Recycling Codes On Plastics

Interpreting Recycling Codes on Plastics

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Interpreting Recycling Codes on PlasticsMany families at Smith Mountain Lake recycle plastic products to help prevent the deterioration of our environment caused by trash build-up. On the bottom of each plastic container you purchase, there is a triangular-shaped recycling symbol with a number in the center. That number denotes a certain type of plastic used in bottle manufacturing and it is relevant to our health as well as recycling issues.

For instance, certain types of plastic leach out into your drinking water and are considered toxic, while others are even safe for use with hot liquids. In the article below Brian Clark Howard at The Daily Green demystifies these numbers and helps us understand how types of plastic affect our health and our environment.

Number 1 Plastics PET or PETE (polyethylene terephthalate)

Found in: Soft drink, water, and beer bottles; mouthwash bottles; peanut butter containers; salad dressing and vegetable oil containers; oven-usable food trays.
Recycling: Picked up through most curbside recycling programs.
Recycled into: Polar fleece, fiber, tote bags, furniture, carpet, paneling, straps, (occasionally) new containers

PET plastic is the most common for single-use bottled beverages because it is inexpensive, lightweight, and easy to recycle. It poses a low risk of leaching breakdown products. Recycling rates remain relatively low (around 20%), though the material is in high demand by remanufacturers.

Number 2 Plastics HDPE (high-density polyethylene)
Found in: Milk jugs, juice bottles; bleach, detergent, and household cleaner bottles; shampoo bottles; some trash and shopping bags; motor oil bottles; butter and yogurt tubs; cereal box liners
Recycling: Picked up through most curbside recycling programs, although some allow only those containers with necks.
Recycled into: Laundry detergent bottles, oil bottles, pens, recycling containers, floor tile, drainage pipe, lumber, benches, doghouses, picnic tables, fencing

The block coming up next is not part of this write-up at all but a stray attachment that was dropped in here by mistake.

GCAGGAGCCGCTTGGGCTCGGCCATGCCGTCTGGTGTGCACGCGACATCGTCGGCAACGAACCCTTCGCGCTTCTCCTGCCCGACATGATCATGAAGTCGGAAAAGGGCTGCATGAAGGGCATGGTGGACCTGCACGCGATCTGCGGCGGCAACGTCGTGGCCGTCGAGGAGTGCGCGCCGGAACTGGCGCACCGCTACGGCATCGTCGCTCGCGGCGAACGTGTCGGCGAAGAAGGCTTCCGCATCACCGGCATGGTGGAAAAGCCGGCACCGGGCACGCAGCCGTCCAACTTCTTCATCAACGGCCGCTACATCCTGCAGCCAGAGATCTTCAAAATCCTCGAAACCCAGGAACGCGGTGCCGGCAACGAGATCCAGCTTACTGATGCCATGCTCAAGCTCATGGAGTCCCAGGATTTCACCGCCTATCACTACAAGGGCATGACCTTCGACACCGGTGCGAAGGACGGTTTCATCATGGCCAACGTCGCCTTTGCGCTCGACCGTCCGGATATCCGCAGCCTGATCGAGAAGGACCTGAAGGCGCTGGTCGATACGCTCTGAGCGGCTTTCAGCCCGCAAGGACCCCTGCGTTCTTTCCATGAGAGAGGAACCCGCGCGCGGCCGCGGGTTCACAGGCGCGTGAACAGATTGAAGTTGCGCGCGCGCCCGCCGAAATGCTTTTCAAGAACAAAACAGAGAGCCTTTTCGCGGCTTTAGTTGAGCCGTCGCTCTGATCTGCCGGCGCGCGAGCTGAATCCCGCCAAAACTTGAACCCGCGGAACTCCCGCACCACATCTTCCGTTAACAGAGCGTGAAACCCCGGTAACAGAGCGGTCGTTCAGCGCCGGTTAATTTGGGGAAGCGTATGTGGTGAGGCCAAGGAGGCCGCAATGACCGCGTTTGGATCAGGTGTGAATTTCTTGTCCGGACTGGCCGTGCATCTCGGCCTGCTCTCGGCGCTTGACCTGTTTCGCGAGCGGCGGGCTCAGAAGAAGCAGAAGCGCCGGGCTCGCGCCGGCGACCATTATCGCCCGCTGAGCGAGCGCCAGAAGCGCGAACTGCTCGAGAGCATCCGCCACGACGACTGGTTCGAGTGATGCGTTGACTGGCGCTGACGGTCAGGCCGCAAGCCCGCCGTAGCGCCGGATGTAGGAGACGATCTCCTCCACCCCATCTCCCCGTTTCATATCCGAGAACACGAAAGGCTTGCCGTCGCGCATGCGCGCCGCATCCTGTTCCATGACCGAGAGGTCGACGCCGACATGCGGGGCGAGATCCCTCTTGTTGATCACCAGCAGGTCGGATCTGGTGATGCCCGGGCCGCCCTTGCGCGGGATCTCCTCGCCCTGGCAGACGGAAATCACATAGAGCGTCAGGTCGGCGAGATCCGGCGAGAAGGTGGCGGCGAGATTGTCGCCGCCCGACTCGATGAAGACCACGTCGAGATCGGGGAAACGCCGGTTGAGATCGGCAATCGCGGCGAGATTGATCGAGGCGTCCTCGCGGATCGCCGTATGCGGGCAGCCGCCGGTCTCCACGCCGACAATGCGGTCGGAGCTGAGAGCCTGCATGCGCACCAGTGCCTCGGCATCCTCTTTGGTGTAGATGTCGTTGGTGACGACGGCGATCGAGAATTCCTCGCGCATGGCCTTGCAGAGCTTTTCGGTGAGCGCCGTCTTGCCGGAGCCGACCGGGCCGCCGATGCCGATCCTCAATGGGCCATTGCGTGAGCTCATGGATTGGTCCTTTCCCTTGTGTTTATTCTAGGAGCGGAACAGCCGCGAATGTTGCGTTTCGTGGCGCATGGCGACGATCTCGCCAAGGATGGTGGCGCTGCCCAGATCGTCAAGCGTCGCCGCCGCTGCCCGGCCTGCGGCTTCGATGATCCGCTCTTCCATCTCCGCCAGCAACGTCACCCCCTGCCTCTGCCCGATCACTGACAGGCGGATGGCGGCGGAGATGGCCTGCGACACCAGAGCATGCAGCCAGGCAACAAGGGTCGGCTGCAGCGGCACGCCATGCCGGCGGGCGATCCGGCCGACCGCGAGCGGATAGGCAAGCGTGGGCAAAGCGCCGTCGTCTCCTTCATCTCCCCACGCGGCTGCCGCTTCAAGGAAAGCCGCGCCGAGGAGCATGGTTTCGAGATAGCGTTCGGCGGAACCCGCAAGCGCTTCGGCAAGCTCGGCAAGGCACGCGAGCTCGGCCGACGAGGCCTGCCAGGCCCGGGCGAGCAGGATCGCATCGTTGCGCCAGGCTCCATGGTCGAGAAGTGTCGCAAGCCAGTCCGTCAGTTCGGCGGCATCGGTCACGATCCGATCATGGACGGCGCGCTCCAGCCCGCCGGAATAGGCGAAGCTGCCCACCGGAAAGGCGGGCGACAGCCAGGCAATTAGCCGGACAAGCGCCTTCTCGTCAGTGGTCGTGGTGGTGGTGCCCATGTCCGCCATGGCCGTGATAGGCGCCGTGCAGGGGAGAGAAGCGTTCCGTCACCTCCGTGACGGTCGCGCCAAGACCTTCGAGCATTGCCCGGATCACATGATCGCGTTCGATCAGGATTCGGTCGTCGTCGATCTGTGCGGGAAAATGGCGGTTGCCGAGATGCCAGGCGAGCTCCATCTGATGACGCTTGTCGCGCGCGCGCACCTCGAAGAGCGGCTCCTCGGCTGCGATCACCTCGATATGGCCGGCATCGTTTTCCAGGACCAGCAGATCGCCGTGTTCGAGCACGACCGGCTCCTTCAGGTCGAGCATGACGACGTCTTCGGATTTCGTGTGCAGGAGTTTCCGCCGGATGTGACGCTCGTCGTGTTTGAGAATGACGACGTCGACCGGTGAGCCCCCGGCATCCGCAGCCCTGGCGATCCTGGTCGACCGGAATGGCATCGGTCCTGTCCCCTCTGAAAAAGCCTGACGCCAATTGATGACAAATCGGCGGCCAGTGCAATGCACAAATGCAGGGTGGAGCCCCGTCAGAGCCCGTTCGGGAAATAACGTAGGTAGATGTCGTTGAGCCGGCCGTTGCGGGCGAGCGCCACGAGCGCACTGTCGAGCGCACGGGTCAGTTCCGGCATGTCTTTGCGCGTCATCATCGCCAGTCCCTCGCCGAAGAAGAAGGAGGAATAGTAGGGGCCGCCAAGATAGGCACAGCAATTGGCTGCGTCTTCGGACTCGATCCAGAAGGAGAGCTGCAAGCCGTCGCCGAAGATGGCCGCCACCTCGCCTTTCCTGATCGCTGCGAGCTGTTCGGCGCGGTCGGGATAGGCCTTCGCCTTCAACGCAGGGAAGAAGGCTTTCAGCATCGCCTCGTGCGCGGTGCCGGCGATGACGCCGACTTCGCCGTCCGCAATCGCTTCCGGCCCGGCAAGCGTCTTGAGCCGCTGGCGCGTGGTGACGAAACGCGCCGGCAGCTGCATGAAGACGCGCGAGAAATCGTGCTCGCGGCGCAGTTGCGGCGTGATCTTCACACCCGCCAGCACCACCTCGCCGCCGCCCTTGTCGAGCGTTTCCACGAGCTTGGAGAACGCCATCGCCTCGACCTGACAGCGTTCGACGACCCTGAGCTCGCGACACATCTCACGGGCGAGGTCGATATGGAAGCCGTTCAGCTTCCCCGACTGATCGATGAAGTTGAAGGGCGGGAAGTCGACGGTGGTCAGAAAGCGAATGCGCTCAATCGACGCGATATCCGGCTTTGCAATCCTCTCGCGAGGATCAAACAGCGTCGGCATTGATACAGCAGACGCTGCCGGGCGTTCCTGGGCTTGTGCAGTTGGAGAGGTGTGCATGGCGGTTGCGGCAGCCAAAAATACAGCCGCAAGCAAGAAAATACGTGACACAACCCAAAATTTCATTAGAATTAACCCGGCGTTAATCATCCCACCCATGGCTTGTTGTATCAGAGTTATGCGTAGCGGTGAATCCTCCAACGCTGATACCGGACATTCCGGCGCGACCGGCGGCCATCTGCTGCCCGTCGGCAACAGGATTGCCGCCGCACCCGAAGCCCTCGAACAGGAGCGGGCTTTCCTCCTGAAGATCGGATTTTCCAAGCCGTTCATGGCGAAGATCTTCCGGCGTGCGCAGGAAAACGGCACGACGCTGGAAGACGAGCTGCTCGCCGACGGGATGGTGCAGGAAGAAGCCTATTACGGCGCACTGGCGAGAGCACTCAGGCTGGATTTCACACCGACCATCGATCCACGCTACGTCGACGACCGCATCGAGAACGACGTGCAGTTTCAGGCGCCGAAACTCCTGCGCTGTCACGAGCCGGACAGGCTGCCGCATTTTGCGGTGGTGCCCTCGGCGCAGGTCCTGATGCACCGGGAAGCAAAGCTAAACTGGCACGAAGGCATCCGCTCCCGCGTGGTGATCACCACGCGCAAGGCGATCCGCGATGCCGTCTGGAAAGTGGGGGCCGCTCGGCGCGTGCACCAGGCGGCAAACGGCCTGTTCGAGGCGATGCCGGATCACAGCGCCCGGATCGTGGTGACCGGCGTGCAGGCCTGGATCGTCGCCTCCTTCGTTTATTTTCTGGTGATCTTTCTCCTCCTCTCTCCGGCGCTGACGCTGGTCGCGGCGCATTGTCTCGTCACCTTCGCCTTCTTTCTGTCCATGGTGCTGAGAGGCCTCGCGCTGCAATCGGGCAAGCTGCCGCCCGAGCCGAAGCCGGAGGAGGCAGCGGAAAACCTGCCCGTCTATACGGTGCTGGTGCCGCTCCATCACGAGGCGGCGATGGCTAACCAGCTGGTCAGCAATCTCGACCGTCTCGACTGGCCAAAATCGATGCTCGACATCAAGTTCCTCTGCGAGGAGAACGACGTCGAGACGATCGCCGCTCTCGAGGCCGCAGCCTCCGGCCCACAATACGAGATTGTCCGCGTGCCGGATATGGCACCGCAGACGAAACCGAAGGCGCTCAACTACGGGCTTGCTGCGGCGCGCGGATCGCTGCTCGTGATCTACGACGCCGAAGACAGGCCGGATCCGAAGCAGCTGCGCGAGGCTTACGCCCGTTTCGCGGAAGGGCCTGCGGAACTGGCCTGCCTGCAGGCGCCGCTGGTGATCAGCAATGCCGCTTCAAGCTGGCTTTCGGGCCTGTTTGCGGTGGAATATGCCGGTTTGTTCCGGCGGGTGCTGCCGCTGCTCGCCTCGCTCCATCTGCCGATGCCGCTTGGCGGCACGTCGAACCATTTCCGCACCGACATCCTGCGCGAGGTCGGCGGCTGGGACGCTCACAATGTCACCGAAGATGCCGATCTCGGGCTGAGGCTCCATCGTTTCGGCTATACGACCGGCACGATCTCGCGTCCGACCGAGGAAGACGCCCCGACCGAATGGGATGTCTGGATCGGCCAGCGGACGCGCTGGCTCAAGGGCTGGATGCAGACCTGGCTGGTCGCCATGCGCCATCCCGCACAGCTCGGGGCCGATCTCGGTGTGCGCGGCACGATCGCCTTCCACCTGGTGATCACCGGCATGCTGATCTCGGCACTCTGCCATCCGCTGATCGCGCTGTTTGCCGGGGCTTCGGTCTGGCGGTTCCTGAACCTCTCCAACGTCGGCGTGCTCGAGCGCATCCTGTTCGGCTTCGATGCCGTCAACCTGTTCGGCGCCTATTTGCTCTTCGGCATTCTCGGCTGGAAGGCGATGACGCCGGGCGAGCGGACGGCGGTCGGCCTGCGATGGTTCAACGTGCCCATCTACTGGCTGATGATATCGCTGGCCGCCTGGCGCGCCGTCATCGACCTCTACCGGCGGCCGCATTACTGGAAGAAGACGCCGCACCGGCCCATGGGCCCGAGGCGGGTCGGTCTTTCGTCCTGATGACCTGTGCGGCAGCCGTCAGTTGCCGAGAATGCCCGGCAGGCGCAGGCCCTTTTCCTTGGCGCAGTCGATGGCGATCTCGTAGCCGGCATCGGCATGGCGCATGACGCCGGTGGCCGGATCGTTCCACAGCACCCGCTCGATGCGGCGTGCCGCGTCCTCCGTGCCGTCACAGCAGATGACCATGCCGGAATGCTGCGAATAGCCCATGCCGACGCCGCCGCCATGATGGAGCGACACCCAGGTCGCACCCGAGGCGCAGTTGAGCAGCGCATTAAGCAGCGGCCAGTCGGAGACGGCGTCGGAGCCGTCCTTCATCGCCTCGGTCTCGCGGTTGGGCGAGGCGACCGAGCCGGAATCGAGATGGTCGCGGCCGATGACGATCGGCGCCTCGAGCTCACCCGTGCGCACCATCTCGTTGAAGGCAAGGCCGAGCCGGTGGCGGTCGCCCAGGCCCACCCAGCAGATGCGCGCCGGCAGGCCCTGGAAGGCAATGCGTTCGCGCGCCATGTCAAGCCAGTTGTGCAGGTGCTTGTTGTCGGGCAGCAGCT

HDPE is a versatile plastic with many uses, especially for packaging. It carries a HIGH risk of leaching over time and is readily recyclable into many goods.

Number 3 Plastics V (Vinyl) or PVC
Found in: Window cleaner and detergent bottles, shampoo bottles, cooking oil bottles, clear food packaging, wire jacketing, medical equipment, siding, windows, piping
Recycling: Rarely recycled; accepted by some plastic lumber makers.
Recycled into: Decks, paneling, mudflaps, roadway gutters, flooring, cables, speed bumps, and mats
The Daily Green March 31, 2008

PVC is tough and weathers well, so it is commonly used for piping, siding, and similar applications. PVC contains chlorine, so its manufacture can release highly dangerous dioxins, and it is not recyclable. If you must cook with PVC, don’t let the plastic touch the food. Also never burn PVC, because it releases toxins.

Number 4 Plastics LDPE (low-density polyethylene)
Found in: Squeezable bottles; bread, frozen food, dry cleaning and shopping bags; tote bags; clothing; furniture; carpet
Recycling: LDPE is not often recycled through curbside programs, but some communities will accept it. Plastic shopping bags can be returned to many stores for recycling.
Recycled into: Trash can liners and cans, compost bins, shipping envelopes, paneling, lumber, landscaping ties, floor tile

LDPE is a flexible plastic with many applications. Historically it has not been accepted through most American curbside recycling programs, but more and more communities are starting to accept it. Generally considered reusable.

Number 5 Plastics PP (polypropylene)
Found in: Some yogurt containers, syrup bottles, ketchup bottles, caps, straws, medicine bottles
Recycling: Number 5 plastics can be recycled through some curbside programs.
Recycled into: Signal lights, battery cables, brooms, brushes, auto battery cases, ice scrapers, landscape borders, bicycle racks, rakes, bins, pallets, trays

Polypropylene has a high melting point, and so is often chosen for containers that must accept hot liquid. It is gradually becoming more accepted by recyclers.

Number 6 Plastics PS (polystyrene)
Found in: Disposable plates and cups, meat trays, egg cartons, carry-out containers, aspirin bottles, compact disc cases
Recycling: Number 6 plastics can be recycled through some curbside programs.
Recycled into: Insulation, light switch plates, egg cartons, vents, rulers, foam packing, carry-out containers

Polystyrene can be made into rigid or foam products — in the latter case it is popularly known as the trademark Styrofoam. Evidence suggests polystyrene can leach potential toxins into foods. The material was long on environmentalists’ hit lists for dispersing widely across the landscape, and for being notoriously difficult to recycle. Most places still don’t accept it, though it is gradually gaining traction.

Number 7 Plastics Miscellaneous
Found in: Three- and five-gallon water bottles, ‘bullet-proof’ materials, sunglasses, DVDs, iPod and computer cases, signs and displays, certain food containers, nylon
Recycling: Number 7 plastics have traditionally not been recycled, though some curbside programs now take them.
Recycled into: Plastic lumber, custom-made products

A wide variety of plastic resins that don’t fit into the previous categories are lumped into number 7. A few are even made from plants (polylactide) and are compostable. Polycarbonate is number 7 and is the hard plastic that has parents worried these days after studies have shown it can leach potential hormone disruptors.

By Brian Clark Howard at The Daily Green

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